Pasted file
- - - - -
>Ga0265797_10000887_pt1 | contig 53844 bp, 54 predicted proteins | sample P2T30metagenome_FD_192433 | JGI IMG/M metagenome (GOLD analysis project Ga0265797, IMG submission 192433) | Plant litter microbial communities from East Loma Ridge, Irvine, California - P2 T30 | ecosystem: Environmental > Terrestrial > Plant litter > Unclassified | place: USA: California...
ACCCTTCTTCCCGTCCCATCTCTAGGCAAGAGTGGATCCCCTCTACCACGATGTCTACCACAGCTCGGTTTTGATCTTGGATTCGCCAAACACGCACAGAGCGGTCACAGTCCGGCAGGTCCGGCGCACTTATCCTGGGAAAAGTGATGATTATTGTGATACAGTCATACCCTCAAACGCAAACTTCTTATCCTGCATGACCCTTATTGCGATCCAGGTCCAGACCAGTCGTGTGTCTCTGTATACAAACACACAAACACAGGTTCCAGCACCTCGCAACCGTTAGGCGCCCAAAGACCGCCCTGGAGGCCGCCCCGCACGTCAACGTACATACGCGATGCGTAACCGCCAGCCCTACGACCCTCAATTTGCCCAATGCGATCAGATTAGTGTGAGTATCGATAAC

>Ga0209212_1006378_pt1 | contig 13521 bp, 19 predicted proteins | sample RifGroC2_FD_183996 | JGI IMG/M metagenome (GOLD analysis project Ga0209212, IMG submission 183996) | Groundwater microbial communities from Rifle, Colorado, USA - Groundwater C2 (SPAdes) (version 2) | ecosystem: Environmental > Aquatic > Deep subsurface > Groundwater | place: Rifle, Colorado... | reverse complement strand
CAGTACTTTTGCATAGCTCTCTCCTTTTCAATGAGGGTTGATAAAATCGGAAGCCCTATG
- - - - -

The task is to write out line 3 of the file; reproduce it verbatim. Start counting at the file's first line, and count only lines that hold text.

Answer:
>Ga0209212_1006378_pt1 | contig 13521 bp, 19 predicted proteins | sample RifGroC2_FD_183996 | JGI IMG/M metagenome (GOLD analysis project Ga0209212, IMG submission 183996) | Groundwater microbial communities from Rifle, Colorado, USA - Groundwater C2 (SPAdes) (version 2) | ecosystem: Environmental > Aquatic > Deep subsurface > Groundwater | place: Rifle, Colorado... | reverse complement strand